On April 16, Governor Polis signed Senate Bill 181, ushering in sweeping changes to oil and gas oversight in Colorado.
The new law gives local governments additional regulatory authority over oil and gas operations, changes the makeup and charge of the Colorado Oil and Gas Conservation Commission (COGCC), expands the role of the Colorado Department of Public Health and Environment (CDPHE), and imposes new requirements on oil and gas operators. When fully implemented, the new law will lead to reduced air emissions, increased local government involvement, and enhanced protections for Colorado’s environment and communities.
The new law enables local governments to oversee many aspects of oil and gas development for the first time ever. The law grants local control over where oil and gas wells are located and expands the ability of local governments to protect water and limit air emissions in a manner more stringent than the State. It also allows local officials to inspect facilities, impose fines for violations, and assess fees necessary to cover the costs of local regulation and oversight of the industry.
SB 181 directs the COGCC to develop rules for evaluating alternative sites, addressing cumulative impacts, increasing financial assurance, overseeing flowlines and shut-in wells, enhancing wellbore integrity, and certifying oilfield workers. The COGCC is likely to begin rulemaking later this year to implement these and other new mandates, and those proceedings will likely run well into 2020.
The law calls on the Colorado Air Quality Control Commission (AQCC) to adopt rules requiring operators to monitor and to minimize emissions of methane, volatile organic compounds, and other pollutants from oil and gas wells and production and transmission facilities. In doing so, the AQCC will consider requiring oil and gas operators to inspect their facilities for leaks, install continuous emissions monitors, and utilize pneumatic devices that do not vent natural gas.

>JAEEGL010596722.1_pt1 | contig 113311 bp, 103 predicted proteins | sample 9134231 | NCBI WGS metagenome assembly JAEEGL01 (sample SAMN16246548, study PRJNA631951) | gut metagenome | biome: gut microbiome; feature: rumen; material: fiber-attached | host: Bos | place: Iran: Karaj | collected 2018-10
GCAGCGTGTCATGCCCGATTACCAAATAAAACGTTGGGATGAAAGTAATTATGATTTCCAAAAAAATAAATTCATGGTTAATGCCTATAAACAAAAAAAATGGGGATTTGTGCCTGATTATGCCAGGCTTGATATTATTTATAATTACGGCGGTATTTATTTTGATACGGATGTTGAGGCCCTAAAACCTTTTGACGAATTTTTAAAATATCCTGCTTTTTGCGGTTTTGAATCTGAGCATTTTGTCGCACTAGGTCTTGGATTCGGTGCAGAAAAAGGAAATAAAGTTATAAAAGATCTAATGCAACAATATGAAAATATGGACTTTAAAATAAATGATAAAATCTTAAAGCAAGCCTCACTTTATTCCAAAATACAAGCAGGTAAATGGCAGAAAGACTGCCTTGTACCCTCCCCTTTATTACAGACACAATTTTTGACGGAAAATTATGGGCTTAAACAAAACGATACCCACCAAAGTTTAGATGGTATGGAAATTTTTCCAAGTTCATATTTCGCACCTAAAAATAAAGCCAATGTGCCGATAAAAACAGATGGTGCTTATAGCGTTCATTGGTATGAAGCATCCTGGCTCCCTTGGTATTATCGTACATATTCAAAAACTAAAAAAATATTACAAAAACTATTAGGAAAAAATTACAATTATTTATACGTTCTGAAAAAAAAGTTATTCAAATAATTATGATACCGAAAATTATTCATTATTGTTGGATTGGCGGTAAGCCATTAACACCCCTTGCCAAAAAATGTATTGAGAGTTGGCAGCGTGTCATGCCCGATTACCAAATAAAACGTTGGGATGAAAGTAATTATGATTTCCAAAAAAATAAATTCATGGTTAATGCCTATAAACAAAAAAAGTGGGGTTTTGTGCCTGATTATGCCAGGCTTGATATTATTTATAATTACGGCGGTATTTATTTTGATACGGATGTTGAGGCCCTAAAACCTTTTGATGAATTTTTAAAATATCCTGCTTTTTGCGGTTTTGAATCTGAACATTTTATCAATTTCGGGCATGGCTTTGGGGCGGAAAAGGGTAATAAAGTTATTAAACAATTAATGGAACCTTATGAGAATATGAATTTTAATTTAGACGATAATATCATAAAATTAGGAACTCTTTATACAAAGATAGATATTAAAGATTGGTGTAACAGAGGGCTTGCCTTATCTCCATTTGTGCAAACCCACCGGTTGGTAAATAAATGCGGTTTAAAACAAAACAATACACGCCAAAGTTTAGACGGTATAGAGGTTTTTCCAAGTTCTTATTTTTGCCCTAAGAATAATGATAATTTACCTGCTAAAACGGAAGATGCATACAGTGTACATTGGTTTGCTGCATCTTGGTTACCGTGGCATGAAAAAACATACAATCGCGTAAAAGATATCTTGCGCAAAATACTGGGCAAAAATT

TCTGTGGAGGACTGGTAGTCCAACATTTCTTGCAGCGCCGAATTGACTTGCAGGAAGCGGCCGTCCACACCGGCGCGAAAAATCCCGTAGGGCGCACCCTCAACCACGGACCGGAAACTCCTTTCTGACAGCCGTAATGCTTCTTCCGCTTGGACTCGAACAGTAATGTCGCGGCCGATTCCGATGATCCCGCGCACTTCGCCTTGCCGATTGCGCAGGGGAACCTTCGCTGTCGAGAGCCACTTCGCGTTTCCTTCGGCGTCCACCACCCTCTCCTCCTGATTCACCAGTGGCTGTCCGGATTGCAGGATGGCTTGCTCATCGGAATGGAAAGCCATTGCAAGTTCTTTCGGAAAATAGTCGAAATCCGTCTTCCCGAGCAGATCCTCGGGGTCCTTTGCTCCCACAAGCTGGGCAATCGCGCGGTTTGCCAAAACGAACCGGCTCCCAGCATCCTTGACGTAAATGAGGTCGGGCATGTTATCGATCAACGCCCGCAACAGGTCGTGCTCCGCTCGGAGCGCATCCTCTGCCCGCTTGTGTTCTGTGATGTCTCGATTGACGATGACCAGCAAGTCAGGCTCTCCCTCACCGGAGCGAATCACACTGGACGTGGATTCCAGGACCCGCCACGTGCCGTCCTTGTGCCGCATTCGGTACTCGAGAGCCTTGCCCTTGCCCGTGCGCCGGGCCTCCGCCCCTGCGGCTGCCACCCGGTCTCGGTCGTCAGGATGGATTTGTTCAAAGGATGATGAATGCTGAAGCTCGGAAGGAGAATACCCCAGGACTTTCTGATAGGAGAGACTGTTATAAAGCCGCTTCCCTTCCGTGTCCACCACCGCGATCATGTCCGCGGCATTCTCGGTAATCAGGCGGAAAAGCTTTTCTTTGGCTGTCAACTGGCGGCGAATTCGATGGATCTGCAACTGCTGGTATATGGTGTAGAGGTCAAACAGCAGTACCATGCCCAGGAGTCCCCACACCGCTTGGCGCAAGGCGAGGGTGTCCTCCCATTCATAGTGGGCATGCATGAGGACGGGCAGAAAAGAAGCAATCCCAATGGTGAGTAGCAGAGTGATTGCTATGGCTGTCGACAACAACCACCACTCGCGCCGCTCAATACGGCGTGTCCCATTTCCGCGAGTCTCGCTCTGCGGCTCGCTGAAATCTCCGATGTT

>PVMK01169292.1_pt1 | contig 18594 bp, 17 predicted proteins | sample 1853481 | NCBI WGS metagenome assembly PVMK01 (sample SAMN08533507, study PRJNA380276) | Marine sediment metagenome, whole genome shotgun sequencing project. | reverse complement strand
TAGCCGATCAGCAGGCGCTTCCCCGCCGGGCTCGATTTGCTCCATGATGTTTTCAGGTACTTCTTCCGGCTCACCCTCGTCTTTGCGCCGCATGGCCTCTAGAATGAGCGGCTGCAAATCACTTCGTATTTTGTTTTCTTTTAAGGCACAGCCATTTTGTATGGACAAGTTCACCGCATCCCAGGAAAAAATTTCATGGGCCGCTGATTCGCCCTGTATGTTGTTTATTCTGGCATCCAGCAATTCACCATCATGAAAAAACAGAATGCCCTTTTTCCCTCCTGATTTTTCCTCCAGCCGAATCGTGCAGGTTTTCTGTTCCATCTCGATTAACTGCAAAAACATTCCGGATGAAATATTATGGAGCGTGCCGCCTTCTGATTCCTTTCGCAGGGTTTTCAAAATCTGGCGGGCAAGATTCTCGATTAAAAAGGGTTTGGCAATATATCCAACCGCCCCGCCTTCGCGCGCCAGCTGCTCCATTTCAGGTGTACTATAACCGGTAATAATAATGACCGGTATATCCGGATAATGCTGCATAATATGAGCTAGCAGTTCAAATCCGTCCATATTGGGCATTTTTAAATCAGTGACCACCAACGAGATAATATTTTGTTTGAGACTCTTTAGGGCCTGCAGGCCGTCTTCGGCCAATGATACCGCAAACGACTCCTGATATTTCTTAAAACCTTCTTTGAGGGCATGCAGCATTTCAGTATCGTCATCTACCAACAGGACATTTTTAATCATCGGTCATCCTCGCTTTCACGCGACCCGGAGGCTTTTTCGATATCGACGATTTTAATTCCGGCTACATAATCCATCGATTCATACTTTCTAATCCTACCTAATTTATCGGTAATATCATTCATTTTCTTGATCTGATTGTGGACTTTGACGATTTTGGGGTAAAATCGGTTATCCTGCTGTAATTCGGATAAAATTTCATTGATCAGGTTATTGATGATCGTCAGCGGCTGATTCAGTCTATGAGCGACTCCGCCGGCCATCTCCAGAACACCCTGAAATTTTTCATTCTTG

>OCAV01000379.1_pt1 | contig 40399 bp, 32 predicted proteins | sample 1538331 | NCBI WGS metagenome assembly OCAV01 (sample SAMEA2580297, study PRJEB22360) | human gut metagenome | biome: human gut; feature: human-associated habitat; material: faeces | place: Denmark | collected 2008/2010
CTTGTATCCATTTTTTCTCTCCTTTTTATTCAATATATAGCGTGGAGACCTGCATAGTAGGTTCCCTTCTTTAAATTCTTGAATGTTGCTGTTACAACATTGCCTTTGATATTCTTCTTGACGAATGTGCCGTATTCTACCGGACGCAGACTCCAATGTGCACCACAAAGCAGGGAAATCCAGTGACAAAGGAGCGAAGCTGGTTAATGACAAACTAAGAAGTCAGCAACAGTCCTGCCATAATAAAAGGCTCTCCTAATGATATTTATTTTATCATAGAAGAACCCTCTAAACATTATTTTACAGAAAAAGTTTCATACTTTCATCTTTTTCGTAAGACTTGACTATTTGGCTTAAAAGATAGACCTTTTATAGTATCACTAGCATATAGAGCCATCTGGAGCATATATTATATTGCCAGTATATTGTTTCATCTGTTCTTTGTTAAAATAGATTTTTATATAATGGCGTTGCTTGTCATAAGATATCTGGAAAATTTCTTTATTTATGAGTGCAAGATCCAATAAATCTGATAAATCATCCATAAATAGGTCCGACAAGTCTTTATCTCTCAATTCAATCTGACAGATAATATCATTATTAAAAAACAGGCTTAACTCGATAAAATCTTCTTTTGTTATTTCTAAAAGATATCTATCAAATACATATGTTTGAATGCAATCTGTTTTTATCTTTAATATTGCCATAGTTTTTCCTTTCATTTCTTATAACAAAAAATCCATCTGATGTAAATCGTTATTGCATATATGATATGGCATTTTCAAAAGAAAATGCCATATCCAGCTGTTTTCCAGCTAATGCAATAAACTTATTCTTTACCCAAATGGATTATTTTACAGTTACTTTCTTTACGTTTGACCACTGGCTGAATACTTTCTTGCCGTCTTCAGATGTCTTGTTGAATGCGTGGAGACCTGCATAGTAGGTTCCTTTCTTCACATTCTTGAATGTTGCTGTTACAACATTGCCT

The new law also addresses pooling oil and gas resources, authorizes administrative law judges, provides for a technical review board, and modifies some of the standards under which the COGCC will operate going forward. The agency is directed to “regulate” oil and gas rather than “foster” its development, for example, resulting in a shifted focus in decision making.
For more information about Senate Bill 181 or any other oil and gas related issues, please contact Bob Randall, Tom Bloomfield, or Polly Jessen.
Kaplan Kirsch & Rockwell publishes Energy + Climate Change Law Alerts to announce late-breaking developments in legislation, regulation, and policy for our clients and colleagues. Nothing in our Alerts is intended as legal advice, and readers are reminded to contact legal counsel for legal advice on the matters that appear in our Alerts.